UK: Permanent Health Insurance "PHI" Schemes – The Problem Areas

Last Updated: 24 July 2006
Article by Linda Farrell

Background

PHI cover is a type of insurance that provides a replacement income for employees during long-term sickness absence. Although it can be an invaluable benefit for an employee, problems can arise for the unwary employer. An important point to bear in mind is there are 2 different contracts involved: employer–employee and employer–insurer. Any limitations or exclusions in the PHI policy will not be binding on the employee unless they have been drawn to the employee’s attention and form part of the contract of employment. In addition, the employer’s ability to dismiss an employee who is in receipt of (or may be entitled to) PHI benefits is restricted. There have been a number of cases in this area and these are noted below. However, in summary, the main points that can be distilled from these authorities are as follows:

Summary

When it may be safe to dismiss an employee in receipt of PHI benefits

  • Where the employee is guilty of gross misconduct or repudiatory breach of contract;
  • Where the employee is genuinely redundant;
  • Where there is some other "good cause", e.g. the fact that the insurer has declined to meet the claim, or has discontinued benefits, unless due to the fault of the employer.

When it is unsafe to dismiss an employee in receipt of PHI benefits

  • Where the reason, or principal reason, for the dismissal is related to the employee’s ill health or absence from work due to ill health.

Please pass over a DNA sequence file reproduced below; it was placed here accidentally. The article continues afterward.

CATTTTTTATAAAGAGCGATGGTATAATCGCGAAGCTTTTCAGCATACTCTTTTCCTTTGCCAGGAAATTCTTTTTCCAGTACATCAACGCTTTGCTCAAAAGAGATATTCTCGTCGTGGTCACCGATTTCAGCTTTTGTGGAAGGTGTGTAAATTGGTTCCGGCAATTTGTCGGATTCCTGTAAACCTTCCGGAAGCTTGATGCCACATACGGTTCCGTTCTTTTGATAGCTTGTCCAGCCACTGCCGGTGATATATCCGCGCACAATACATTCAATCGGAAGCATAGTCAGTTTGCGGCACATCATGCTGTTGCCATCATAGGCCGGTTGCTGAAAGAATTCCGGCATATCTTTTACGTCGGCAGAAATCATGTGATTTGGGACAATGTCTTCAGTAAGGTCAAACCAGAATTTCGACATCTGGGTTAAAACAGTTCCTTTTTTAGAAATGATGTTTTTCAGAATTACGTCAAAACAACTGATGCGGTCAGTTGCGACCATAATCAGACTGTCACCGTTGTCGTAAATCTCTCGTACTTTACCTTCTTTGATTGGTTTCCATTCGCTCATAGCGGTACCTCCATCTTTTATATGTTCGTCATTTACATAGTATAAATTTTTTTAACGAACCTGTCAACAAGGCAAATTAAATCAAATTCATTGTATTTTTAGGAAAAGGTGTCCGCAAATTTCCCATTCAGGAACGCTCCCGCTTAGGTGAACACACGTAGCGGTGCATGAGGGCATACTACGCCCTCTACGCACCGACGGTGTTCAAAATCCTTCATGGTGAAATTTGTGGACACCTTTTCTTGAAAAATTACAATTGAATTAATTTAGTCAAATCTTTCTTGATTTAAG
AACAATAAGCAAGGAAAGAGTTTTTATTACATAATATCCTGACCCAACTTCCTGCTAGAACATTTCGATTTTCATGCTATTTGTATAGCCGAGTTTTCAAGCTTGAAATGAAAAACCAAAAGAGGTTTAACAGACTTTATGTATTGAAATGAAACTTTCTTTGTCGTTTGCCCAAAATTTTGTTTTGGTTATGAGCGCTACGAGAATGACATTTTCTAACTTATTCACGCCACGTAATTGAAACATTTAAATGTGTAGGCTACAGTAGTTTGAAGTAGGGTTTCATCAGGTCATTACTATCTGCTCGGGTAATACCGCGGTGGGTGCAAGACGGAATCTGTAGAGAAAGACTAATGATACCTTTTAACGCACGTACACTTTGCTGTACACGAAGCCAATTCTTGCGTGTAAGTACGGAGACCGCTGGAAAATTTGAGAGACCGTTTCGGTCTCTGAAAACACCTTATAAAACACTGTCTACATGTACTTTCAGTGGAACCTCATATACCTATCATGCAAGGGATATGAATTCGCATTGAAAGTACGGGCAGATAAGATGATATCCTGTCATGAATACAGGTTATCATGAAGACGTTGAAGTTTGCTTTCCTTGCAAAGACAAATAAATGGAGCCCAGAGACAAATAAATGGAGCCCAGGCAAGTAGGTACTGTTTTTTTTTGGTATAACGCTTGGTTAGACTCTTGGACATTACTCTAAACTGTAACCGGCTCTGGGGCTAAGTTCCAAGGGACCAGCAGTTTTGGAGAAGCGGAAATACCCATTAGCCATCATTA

The contractual position

  • There should be no inconsistencies between the contract of employment and the policy cover.
  • Entitlement to benefits should be subject to the rules of the relevant scheme and conditional on the employee satisfying any applicable requirements of the insurers.
  • Any limitations or exclusions in cover should be brought to the attention of employees and form part of the contract of employment.
  • The employer’s obligation to provide PHI benefits should be excluded in circumstances where the insurer considers that the employee is not, or is no longer, eligible for benefits and/or discontinues payment and it should also be made clear that the employee shall not be entitled to any compensation by reference to the benefits he might have received but for the decision not to provide, or to discontinue, cover.